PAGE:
Strength in Community: Shad alum speaks about Indigenous History and finding community in academics, athletics and at home
When Kendrick Lounsbury received his Indigenous name earlier this month, it came at a poignant time for both him and his community.
Currently in Surrey, BC, Kendrick is a member of the Kwakwak’awakw tribe. An Elder from his home community on Vancouver Island bestowed on him the name Gwayumgalis. It translates to The Great Whale and was his great-grandfather’s name.
Kendrick received his name on a trip that he took with members of his extended family to return the remains of his mother’s aunt, Julia Bruce, to her home of Alert Bay. Julia was murdered in Vancouver’s Downtown Eastside decades ago. There were more than 1,200 missing and murdered Indigenous women and girls in Canada between 1980 and 2012, according to federal authorities. Indigenous communities say the number is much higher and their loss transcends generations.
“Even though I didn’t know her or understand, it was cool to be part of community like that with my family there, and seeing how much she impacted the community around her and how important the First Nations community really is,” he said.
A formal naming ceremony will take place during a potlatch later. But his family wanted Kendrick to have an adult Indigenous name before he moves to Houston to study mechanical engineering at Rice University in the fall.
“I understand the importance of having that name, said Kathleen Lounsbury, Kendrick’s mother. “It just settles you. It gives you a sense of belonging, a sense of validation within your own community.”
“Even though I’m leaving, it’s showing I’m officially a part of the community, like a member of it instead of it being a place I go to. Now I’m a part of it,” Kendrick said.
Kendrick credits Kathleen with motivating him to challenge himself academically and enrol in the rigorous International Baccalaureate program at his high school. She has been a nurse for 20 years and is a nursing instructor and consultant on Indigenous experience and health. She will begin pursuing her PhD in philosophy of nursing this fall. Kathleen is a role model for Kendrick because of the value she places on education and the fact that she is the only person in his close circle working in a science field.
Kendrick originally thought he would pursue a career in law because he excelled in English and history at school and enjoys debating. But his love of cars, interest in physics and exposure to engineering while attending Shad online at Laurentian University in 2021 got him thinking about another path.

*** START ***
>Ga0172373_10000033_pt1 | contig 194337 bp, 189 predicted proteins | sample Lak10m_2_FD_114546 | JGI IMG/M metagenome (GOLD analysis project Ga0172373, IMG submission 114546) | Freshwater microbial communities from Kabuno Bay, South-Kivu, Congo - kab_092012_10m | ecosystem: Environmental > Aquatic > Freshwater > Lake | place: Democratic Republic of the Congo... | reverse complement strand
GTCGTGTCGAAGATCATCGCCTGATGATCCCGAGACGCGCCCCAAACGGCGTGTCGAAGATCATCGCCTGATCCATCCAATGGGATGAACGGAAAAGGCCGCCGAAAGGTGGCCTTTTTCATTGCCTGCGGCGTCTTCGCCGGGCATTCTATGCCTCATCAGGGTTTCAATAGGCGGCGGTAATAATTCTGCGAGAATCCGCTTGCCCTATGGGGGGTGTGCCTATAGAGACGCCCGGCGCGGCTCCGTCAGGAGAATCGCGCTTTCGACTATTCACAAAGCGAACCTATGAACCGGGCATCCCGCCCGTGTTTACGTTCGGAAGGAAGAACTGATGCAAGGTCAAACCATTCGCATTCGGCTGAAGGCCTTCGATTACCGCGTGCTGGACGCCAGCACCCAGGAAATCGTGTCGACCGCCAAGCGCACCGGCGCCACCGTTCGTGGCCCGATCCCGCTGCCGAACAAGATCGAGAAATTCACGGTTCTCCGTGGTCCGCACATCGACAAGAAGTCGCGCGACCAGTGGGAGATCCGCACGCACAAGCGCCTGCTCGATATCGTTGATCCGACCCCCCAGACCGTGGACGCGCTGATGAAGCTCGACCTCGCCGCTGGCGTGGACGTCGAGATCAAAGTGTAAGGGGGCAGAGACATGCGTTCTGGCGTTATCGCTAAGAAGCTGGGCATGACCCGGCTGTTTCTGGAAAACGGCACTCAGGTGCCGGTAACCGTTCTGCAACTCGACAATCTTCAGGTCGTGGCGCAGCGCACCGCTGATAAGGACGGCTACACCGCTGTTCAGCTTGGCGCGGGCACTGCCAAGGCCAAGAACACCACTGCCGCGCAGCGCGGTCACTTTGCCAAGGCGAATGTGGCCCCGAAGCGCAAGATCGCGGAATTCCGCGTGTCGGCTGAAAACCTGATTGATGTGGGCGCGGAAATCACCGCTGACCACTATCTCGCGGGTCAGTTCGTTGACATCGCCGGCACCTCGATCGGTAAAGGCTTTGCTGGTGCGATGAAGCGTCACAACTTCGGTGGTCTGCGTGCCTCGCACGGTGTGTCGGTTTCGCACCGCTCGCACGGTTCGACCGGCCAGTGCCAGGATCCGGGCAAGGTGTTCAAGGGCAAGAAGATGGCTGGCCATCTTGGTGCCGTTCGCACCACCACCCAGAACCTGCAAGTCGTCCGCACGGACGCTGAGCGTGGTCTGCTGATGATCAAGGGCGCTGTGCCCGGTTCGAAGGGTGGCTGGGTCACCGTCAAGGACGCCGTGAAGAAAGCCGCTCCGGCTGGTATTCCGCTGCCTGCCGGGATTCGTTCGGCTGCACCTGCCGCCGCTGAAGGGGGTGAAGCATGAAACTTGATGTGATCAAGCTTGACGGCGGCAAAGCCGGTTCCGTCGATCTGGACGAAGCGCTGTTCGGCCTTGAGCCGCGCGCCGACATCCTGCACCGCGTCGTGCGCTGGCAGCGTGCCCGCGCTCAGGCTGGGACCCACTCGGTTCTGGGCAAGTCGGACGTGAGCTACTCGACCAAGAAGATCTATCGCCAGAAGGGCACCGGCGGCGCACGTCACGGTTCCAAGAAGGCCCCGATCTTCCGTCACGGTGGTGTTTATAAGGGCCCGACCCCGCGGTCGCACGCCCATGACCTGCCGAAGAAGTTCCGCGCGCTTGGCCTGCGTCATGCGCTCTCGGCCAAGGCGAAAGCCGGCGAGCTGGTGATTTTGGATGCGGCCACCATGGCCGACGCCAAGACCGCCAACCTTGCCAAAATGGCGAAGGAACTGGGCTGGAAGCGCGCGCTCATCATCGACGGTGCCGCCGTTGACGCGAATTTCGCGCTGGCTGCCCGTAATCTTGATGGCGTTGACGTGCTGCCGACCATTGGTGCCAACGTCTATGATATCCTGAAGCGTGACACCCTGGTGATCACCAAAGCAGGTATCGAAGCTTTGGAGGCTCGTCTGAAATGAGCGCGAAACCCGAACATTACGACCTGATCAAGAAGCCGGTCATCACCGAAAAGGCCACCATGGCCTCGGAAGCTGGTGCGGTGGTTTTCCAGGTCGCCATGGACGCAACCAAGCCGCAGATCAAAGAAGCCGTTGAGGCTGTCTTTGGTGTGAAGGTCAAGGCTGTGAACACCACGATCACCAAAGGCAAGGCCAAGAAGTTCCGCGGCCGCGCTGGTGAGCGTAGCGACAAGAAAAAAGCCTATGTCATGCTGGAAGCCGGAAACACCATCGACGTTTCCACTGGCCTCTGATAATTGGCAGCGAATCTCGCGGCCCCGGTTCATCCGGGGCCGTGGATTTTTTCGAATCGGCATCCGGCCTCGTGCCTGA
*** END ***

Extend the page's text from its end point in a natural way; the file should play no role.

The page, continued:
“I didn’t know what specific jobs or occupations there are in STEM. It seemed vague and huge,” he said. “At Shad, I enjoyed the process of coming up with solutions to problems in a physical way. You see your progress and what your thinking has done, and it really strengthened my ability to communicate and work with a group,” he said.
He enjoyed interacting with other motivated students in Shad’s online delivery.
“Being in an environment like Shad where everyone had to sign up and choose to do this, you knew they were really in it,” he said. “You could work with other people who were determined to get the project done.”
Kathleen hopes her two younger sons can also participate in Shad. She immediately saw its positive effect on Kendrick.
“They put together a business pitch and I could see how excited he was,” she said. “It was such buy in for him that people he didn’t know before actually went with his idea and they worked together to move it forward. I think it really helped him fall in love with engineering.”
In addition to his academic success, Kendrick is interested in outdoor adventure and athletics. He just completed the requirements for the Bronze level of the Duke of Edinburgh’s International Award. A two-time winner of the Premier’s Awards for Indigenous Youth Excellence in Sports, Kendrick plays football and baseball. He plays outfield and pitches for the Whalley Chiefs in the BC Premier Baseball League, and hopes to continue to play baseball at university, specifically as a pitcher.
In addition to looking into club-level baseball at Rice, Kendrick will be part of its residential college system where he will be a member of a residence for four years. He will also connect with the Native American student association there. There will be several opportunities for Kendrick to build his own community when he is far from the strong one that he already has at home.